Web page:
Data processing inequality

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The data processing inequality is an information theoretic concept that states that the information content of a signal cannot be increased via a local physical operation. This can be expressed concisely as 'post-processing cannot increase information'.[1]


Let three random variables form the Markov chain , implying that the conditional distribution of depends only on and is conditionally independent of . Specifically, we have such a Markov chain if the joint probability mass function can be written as

In this setting, no processing of , deterministic or random, can increase the information that contains about . Using the mutual information, this can be written as :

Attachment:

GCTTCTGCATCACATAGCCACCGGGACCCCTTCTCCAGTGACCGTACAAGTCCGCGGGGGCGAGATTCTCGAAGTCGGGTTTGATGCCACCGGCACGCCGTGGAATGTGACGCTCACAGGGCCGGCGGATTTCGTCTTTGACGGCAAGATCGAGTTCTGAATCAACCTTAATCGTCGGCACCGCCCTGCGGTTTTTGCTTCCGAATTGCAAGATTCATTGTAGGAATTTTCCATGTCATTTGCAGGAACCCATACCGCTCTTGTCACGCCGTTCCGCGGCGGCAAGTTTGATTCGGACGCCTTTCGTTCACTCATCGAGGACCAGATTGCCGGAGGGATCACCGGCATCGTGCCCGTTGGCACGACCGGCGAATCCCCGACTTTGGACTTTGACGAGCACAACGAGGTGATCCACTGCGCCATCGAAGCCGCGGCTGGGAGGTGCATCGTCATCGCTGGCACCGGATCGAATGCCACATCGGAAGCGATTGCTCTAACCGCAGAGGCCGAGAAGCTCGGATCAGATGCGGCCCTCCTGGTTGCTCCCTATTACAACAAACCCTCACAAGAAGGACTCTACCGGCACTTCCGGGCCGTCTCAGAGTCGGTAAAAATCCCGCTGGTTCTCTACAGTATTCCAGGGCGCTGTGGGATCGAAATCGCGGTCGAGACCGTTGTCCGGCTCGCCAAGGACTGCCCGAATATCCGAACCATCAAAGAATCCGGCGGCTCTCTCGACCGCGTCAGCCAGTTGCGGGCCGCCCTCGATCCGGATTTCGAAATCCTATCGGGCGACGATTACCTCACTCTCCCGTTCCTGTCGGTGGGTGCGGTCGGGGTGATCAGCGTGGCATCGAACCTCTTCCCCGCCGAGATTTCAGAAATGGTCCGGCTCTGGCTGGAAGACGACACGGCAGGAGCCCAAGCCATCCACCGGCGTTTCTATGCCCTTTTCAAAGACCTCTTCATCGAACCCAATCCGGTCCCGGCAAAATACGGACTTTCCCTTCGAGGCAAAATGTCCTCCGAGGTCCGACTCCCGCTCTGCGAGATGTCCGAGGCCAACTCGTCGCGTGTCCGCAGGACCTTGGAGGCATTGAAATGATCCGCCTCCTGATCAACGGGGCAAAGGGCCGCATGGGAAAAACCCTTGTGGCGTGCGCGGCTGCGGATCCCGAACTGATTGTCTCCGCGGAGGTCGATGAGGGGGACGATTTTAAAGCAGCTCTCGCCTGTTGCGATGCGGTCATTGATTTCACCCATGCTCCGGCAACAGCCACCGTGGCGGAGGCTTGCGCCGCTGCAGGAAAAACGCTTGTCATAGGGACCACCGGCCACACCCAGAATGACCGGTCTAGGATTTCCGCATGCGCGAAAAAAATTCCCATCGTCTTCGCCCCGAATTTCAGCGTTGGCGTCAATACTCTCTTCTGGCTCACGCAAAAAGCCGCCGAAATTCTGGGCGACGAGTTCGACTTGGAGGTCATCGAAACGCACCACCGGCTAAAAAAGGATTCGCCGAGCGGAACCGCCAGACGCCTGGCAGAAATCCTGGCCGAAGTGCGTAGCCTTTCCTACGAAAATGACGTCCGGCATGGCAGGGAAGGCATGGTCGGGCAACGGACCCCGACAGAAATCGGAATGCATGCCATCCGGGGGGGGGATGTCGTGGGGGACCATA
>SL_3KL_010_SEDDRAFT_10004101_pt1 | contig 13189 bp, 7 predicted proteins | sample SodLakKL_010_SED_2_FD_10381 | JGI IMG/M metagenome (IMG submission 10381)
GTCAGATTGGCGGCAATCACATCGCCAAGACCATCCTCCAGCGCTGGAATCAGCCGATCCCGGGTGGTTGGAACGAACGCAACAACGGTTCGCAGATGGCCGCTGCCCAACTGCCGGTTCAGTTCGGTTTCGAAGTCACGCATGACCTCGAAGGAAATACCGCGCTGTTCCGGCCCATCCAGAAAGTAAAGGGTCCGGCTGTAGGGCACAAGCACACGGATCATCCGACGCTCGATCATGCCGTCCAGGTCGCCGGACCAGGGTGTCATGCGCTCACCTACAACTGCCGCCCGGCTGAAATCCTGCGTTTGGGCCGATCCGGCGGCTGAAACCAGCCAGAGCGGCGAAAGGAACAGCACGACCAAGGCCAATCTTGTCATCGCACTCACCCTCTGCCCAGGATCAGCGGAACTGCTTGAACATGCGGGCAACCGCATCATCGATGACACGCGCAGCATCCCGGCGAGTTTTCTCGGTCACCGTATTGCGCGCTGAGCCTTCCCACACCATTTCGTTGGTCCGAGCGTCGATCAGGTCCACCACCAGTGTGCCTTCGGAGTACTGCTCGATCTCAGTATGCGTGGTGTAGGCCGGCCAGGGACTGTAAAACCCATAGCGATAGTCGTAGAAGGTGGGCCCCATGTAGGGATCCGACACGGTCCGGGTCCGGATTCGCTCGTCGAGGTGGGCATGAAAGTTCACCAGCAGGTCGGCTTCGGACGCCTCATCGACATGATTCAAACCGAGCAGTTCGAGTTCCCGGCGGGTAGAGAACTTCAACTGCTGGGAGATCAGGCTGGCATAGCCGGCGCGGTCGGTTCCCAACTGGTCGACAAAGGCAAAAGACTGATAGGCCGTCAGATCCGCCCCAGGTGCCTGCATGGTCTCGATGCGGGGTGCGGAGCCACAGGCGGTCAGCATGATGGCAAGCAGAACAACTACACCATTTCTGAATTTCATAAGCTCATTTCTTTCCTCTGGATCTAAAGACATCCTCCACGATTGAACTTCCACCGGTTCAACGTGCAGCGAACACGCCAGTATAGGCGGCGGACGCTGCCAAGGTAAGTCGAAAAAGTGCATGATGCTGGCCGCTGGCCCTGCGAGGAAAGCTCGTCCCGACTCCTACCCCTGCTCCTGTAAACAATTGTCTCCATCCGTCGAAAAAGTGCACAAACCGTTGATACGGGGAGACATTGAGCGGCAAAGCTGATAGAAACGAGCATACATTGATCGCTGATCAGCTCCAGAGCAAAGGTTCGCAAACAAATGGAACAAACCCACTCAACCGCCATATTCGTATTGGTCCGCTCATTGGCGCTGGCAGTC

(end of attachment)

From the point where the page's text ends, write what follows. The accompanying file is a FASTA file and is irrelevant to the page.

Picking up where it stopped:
with the equality if and only if . That is, and contain the same information about , and also forms a Markov chain.[2]


One can apply the chain rule for mutual information to obtain two different decompositions of :

By the relationship , we know that and are conditionally independent, given , which means the conditional mutual information, . The data processing inequality then follows from the non-negativity of .

See also[edit]


  1. ^ Beaudry, Normand (2012), "An intuitive proof of the data processing inequality", Quantum Information & Computation, 12 (5–6): 432–441, arXiv:1107.0740, Bibcode:2011arXiv1107.0740B, doi:10.26421/QIC12.5-6-4, S2CID 9531510
  2. ^ Cover; Thomas (2012). Elements of information theory. John Wiley & Sons.

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